Digital mental health interventions for the mental health care of refugees and asylum seekers : Integrative literature review

This study aimed to provide a critical analysis of the current literature on the use of digital mental health interventions (DMHIs) for the management and treatment of mental health disorders among refugees and asylum seekers. These groups are among the most disadvantaged compared to the general population in terms of health and socio-economic status, due to conflicts and wars.

Uprooted Families : Caretaking, Belonging, and Inheritance During and After Displacement

Stories about those uprooted from their homes are almost always stories about families, the youngest children within them and those who cared for them. From the ancient world when grand deportations accompanied military defeats to contemporary displacement unleashed by conflict, persecution, and climate change, forced movement unsettles family homes, creates new routines, and reshapes the constant work which necessarily surrounds family life, from cradles to graves.


Profiles of posttraumatic stress disorder and negative world assumptions in treatment-seeking refugees

Background: Refugees often suffer from trauma-related psychopathology, specifically posttraumatic stress disorder (PTSD). Negative world assumptions are strongly correlated with the development, course, and severity of PTSD.


Objective: This study aimed to investigate whether there are distinct profiles of PTSD and negative world assumptions (NWA) and examine whether trauma load, torture, and gender differentially predict such symptom profiles.


Teaching Recovery Techniques (TRT) to Ukrainian children and adolescents to self-manage post-traumatic stress disorder (PTSD) symptoms following the Russian invasion of Ukraine in 2022 – The first 7 months

Background: The Russian invasion of Ukraine in February 2022 prompted many to provide mental health input, especially trauma management, to Ukrainian children and adolescents (C/A) exposed to it.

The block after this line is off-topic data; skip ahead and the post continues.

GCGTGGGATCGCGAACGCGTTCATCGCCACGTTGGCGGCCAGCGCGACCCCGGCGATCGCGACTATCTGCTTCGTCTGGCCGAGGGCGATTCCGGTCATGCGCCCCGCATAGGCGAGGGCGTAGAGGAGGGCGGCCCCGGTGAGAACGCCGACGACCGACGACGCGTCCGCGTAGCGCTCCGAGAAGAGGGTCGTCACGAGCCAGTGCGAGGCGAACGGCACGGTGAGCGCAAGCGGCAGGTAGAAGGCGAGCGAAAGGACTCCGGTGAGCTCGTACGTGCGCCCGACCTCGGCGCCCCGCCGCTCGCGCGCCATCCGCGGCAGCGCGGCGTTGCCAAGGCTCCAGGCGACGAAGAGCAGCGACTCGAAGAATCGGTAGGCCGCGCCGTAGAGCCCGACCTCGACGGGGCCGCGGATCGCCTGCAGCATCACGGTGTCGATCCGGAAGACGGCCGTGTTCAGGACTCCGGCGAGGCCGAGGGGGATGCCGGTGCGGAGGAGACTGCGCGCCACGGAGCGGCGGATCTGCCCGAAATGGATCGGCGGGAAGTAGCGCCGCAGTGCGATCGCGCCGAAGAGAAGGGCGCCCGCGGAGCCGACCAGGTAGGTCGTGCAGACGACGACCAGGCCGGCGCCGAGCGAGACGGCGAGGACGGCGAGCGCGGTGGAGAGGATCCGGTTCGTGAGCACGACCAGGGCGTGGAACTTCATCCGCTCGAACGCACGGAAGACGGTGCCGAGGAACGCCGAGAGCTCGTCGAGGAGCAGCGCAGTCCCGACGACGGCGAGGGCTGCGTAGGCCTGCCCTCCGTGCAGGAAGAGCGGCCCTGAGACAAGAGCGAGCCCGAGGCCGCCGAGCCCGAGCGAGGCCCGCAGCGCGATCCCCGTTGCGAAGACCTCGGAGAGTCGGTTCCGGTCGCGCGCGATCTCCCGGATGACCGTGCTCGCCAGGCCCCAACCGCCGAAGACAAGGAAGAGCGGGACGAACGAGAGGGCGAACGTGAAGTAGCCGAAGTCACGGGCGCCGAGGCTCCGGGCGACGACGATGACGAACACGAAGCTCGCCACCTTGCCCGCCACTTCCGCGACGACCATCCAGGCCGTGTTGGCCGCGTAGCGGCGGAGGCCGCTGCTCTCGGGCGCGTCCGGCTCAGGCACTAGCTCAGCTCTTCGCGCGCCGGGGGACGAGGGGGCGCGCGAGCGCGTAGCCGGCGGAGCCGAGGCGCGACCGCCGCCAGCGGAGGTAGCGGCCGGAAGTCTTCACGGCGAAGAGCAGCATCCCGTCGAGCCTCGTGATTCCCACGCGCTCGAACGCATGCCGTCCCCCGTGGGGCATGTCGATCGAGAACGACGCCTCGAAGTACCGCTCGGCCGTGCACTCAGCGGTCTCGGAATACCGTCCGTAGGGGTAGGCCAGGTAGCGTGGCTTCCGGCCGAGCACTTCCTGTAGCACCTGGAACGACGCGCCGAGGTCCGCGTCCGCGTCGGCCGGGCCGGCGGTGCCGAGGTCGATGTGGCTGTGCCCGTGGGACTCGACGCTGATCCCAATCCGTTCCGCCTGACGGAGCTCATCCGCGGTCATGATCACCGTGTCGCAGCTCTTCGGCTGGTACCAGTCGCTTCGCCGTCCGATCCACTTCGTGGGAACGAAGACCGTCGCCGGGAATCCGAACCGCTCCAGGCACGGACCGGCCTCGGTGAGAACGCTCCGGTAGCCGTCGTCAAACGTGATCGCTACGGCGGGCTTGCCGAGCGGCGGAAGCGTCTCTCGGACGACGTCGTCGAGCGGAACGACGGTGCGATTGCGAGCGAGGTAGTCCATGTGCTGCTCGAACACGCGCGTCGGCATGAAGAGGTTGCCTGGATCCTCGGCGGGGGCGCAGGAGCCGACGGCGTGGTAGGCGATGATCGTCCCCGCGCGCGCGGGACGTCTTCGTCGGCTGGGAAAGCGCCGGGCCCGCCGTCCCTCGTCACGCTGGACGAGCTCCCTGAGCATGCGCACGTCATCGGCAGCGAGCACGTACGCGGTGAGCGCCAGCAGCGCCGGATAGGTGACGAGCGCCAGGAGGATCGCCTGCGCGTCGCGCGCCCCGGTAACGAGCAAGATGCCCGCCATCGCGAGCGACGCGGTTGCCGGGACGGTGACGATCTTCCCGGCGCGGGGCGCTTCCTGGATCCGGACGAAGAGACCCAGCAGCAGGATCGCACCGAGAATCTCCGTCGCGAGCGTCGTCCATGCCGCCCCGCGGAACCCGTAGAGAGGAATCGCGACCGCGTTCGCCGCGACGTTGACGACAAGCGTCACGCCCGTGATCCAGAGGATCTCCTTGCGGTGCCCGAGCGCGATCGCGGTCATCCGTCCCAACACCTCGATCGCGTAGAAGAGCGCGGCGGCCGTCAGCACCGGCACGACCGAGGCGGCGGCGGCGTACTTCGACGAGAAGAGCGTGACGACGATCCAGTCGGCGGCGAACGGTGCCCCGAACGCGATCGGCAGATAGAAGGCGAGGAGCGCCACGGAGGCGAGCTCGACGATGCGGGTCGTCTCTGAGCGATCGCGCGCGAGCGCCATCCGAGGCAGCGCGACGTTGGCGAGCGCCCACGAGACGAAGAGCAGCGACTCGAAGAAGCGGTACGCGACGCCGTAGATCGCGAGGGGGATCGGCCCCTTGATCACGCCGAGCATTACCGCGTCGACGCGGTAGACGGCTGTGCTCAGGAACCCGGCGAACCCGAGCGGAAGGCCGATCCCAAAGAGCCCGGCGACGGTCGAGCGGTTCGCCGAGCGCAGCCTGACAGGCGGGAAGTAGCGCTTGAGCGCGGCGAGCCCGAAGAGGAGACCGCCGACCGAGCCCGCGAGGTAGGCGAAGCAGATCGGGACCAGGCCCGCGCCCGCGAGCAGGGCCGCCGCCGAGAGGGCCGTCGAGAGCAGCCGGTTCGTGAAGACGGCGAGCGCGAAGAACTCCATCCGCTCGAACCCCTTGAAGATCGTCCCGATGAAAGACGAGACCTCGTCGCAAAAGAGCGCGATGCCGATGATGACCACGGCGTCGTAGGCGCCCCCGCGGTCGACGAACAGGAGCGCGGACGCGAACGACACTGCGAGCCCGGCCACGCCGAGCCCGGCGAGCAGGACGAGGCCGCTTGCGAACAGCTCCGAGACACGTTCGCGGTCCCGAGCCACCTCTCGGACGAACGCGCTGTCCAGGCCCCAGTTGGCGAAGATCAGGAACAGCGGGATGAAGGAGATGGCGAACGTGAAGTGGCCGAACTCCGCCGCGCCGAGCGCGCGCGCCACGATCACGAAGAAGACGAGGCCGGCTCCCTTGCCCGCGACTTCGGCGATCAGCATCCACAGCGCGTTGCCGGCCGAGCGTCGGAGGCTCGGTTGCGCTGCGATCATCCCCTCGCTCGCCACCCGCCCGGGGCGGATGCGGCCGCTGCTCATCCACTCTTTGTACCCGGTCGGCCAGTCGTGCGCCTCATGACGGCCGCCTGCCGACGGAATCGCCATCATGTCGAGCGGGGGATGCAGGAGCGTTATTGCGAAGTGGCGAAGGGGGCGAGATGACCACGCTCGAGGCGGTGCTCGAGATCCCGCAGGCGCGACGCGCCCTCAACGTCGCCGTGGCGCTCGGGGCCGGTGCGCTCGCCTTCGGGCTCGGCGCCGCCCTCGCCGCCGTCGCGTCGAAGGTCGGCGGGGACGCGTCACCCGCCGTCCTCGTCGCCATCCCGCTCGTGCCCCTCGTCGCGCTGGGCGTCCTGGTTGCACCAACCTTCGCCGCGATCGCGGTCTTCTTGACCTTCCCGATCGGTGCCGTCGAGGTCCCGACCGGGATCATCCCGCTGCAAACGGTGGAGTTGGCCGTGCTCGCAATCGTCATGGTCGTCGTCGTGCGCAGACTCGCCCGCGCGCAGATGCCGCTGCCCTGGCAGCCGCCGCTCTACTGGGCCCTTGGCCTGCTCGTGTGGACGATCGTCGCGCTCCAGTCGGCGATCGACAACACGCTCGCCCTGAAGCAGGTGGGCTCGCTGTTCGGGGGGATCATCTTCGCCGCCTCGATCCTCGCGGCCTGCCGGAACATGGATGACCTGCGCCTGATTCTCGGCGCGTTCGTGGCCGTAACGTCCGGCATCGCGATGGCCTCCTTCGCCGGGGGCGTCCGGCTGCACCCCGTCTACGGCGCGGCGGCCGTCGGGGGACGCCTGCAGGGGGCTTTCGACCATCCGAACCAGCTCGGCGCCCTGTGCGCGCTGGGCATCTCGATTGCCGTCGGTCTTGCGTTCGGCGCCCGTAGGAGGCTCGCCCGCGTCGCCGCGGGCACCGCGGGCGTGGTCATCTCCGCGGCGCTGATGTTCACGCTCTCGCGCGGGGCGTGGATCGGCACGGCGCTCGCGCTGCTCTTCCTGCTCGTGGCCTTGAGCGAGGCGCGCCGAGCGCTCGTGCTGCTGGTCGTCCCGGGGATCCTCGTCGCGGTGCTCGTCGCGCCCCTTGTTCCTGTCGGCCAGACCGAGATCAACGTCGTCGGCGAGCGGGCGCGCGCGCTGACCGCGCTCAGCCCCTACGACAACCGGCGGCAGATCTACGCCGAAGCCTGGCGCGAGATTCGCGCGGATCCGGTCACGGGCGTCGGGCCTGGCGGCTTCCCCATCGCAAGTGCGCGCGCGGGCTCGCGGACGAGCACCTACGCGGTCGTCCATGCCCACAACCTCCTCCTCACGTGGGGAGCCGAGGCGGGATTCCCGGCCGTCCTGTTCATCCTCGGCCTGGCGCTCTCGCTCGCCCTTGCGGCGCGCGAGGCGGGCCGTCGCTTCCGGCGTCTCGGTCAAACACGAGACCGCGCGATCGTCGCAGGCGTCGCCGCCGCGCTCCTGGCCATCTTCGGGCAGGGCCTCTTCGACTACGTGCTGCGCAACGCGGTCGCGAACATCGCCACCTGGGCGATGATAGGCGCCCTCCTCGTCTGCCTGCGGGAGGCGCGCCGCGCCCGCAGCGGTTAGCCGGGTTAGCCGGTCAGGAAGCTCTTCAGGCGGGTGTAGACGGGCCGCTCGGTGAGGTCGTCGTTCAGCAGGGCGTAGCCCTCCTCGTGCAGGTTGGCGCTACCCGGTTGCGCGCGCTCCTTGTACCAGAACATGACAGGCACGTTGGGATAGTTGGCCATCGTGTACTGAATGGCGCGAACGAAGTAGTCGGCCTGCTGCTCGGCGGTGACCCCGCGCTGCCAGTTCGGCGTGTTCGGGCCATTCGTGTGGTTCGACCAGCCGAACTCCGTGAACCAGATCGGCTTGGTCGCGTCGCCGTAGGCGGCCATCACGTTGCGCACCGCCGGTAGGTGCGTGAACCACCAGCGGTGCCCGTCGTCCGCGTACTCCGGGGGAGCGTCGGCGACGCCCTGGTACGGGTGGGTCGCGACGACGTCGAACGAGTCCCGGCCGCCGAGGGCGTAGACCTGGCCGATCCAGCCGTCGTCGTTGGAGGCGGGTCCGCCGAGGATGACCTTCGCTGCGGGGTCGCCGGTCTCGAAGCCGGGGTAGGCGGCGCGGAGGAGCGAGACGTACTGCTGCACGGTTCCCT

Meta-synthesis of mental healthcare-seeking behavior : Perspectives of refugees and asylum seekers

The number of refugees and asylum seekers worldwide is increasing, and these populations often experience significant mental health challenges due to their difficult life experiences. This study aims to explore the perspectives of refugees and asylum seekers regarding their behavior when seeking mental healthcare. We conducted a meta-synthesis of thirteen articles published between January 2000 and January 2023.


Assisting refugee survivors of torture and trauma : An existential perspective

Consistent exposure to refugee narratives of trauma and torture can profoundly impact trauma therapists. This secondary analysis reanalyzed data from a narrative inquiry investigating the lived experiences of refugee trauma therapists. We aimed to explore emergent concerns through an existential lens to enrich understanding and provide additional insights into the lived experiences of these individuals.


“God was with me” : A qualitative study of Christian meaning-making among refugees

In this consensual qualitative research study, we investigated the role of refugees’ Christian faith in meaning-making coping. High percentages of religiosity in refugee populations support the need to understand the role of religion in their coping processes. Interviews with 20 Christian refugees from 10 African and Asian countries revealed that participants drew heavily from their faith resources to cope with their experiences.


Critiquing Trends and Identifying Gaps in the Literature on LGBTQ Refugees and Asylum-Seekers

This article delivers a comprehensive review of the English-language literature concerning the experiences of lesbian, gay, bisexual, transgender, transsexual, and queer (LGBTQ) refugees and asylum-seekers. Through an incisive synthesis and analysis, it identifies five pivotal themes: 1) journey and settlement; 2) legislation, policy, and charitable intervention; 3) health; 4) creative expression; and 5) religion, faith, and spirituality.


Emotions, perceived threat, prejudice, and attitudes towards helping Ukrainian, Syrian, and Somali asylum seekers

Europe receives thousands of asylum seekers. This study examined whether European participants distinguish between European, Middle Eastern, and African asylum seekers in relation to positive and negative emotions, perceived threat, prejudice, and attitudes towards helping. The study also examined how these variables interrelate to influence each other. 287 participants were recruited from the UK and Malta.


Exploring how youth with refugee backgrounds navigate moral challenges associated with the refugee experience : A qualitative study.

Youth with refugee backgrounds are often required to navigate moral challenges and dilemmas associated with the refugee experience. However, little research to date has explored the experiences of how youth navigate moral challenges associated with the refugee experience from their perspective. Thus, this study interviewed 10 youth with refugee backgrounds (six female and four male), mean aged 21.20 years (SD = 2.92, range 17–25 years), and explored how morals have a role in the challenges experienced by refugee youth, and the impacts of these challenges.